I believe that these three words can have more weight than “I love you”. For instance, I love people in general and I love my cat. Based on a previous definition I gave of love (Love…Anyone?), it is impersonal but also delightful.
Trust, on the other hand, is very personal. Merriam-Webster’s Dictionary defines trust as “assured reliance on the character, ability, strength, or truth of someone or something.” Sounds quite personal to me. Trust can be developed, or it can already be established, depending on the situation.
Either way, it can be lost.
Someone can love another person but feel he or she cannot trust that person. Trust is a delicate gift that requires vulnerability.
In my profession of healing and transformation, the people I serve must trust me. They trust me to keep their best interests in mind. They trust me to be knowledgeable and experienced in the services I provide. They trust me to honor their sacredness and respect their privacy. Most of my clients do not say the three words out loud, but their actions and willingness in the sessions speak to this truth.
Ultimately, when you trust someone, you are allowing yourself to be in the vulnerable space of innocence and complete surrender. One of the most detrimental things that can happen in this line of work is for the healer to violate or break the trust of their client.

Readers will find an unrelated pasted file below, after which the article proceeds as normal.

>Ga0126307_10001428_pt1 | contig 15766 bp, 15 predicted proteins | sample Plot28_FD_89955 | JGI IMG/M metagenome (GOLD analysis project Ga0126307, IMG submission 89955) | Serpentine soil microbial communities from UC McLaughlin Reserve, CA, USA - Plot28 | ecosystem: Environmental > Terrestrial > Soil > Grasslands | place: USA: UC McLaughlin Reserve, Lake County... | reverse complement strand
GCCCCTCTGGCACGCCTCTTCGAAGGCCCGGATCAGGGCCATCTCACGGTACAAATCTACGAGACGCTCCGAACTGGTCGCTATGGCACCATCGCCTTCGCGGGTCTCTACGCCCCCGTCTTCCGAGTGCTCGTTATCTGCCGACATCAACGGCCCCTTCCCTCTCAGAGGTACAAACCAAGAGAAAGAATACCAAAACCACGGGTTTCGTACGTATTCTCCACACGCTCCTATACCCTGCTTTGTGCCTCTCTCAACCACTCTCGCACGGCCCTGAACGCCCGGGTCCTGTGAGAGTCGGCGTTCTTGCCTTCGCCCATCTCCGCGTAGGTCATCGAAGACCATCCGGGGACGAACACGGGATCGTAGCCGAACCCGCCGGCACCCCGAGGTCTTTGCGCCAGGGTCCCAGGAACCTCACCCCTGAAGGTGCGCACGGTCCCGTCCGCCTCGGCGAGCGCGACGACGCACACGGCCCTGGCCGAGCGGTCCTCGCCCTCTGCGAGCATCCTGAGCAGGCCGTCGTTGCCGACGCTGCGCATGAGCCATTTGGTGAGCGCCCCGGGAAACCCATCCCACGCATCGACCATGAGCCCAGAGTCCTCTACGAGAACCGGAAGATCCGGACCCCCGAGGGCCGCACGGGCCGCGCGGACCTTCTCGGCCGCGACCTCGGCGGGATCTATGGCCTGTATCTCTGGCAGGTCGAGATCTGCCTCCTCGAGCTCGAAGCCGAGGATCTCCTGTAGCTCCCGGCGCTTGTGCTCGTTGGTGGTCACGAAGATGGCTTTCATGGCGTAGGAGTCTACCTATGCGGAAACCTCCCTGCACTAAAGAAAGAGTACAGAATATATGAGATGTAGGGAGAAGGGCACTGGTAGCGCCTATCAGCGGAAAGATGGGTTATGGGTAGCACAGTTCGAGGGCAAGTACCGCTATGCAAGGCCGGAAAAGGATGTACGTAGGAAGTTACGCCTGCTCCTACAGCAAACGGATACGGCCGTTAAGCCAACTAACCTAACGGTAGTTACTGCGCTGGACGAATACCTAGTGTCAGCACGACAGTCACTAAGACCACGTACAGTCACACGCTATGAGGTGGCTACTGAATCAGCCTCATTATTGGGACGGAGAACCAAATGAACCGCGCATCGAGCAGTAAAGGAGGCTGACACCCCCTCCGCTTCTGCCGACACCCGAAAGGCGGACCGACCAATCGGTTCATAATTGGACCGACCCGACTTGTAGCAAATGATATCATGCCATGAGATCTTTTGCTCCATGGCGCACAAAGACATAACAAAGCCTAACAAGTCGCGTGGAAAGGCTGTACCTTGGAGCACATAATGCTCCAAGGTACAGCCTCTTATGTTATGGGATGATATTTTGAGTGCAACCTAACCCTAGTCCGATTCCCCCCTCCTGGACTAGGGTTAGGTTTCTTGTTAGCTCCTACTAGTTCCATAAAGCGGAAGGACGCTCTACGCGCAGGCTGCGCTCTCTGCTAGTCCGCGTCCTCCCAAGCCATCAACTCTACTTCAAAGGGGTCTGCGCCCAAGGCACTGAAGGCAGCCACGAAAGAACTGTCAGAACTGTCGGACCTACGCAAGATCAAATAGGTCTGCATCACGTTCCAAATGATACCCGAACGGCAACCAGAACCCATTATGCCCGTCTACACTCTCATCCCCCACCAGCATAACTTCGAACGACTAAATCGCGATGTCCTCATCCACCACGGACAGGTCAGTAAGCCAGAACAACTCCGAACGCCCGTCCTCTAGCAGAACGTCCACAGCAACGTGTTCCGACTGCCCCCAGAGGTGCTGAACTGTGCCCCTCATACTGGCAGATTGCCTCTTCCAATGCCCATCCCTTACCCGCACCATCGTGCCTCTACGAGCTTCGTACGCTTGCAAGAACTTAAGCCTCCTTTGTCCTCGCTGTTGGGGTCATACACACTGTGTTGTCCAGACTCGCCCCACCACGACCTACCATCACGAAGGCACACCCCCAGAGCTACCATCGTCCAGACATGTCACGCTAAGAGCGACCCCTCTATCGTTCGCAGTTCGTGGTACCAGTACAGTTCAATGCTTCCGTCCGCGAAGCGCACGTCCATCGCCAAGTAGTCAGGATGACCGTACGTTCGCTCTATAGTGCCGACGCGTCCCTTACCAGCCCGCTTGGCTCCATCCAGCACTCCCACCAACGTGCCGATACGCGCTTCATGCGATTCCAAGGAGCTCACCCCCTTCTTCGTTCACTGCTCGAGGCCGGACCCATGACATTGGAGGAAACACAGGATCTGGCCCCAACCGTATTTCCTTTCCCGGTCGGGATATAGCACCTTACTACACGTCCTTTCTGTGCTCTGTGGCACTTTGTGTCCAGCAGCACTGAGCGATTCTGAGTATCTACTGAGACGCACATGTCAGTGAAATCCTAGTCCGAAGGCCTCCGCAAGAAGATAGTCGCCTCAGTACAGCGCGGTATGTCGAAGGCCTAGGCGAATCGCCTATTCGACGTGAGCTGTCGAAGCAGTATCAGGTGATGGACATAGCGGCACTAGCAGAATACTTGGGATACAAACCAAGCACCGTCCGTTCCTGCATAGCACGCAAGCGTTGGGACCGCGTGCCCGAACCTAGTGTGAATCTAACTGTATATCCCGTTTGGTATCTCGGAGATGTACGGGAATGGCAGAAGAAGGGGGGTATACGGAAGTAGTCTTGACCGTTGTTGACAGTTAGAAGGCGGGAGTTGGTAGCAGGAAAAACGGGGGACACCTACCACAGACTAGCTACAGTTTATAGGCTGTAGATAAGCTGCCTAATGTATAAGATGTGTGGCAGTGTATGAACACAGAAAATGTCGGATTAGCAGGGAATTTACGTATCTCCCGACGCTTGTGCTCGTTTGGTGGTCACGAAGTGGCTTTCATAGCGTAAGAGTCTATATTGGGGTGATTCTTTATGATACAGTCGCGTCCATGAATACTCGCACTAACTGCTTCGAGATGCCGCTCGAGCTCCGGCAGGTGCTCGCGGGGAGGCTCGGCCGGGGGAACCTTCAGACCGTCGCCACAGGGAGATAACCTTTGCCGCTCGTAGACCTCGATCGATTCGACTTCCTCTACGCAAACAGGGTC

I could go further into this issue, but I will focus more on things you can do (as a client) to see if someone is trustworthy. These suggestions are geared towards the healing profession; however they can also be applied to personal interactions as well:
Do your research (Is the person qualified? What do others say about their experiences with the person? What skills/characteristics are you looking for?)
Listen to your gut (Intuition supersedes intellect; Do you feel safe? Do you feel heard? Do you feel respected?)
Ask questions (Get clarification on whatever you need to.)
Express yourself (Make your requests and needs known. Then refer back to number 2.)
In a society that promotes selfishness and self-centered gains, it is important for those of us in the healing profession to be selfless and genuine about providing the service the client needs.
The MOST VITAL part of any healing relationship is TRUST.
Recently I posted for the “Man Crush Monday” (#MCM) social media trend for the first time ever when I was visiting Miami Beach, Florida with family.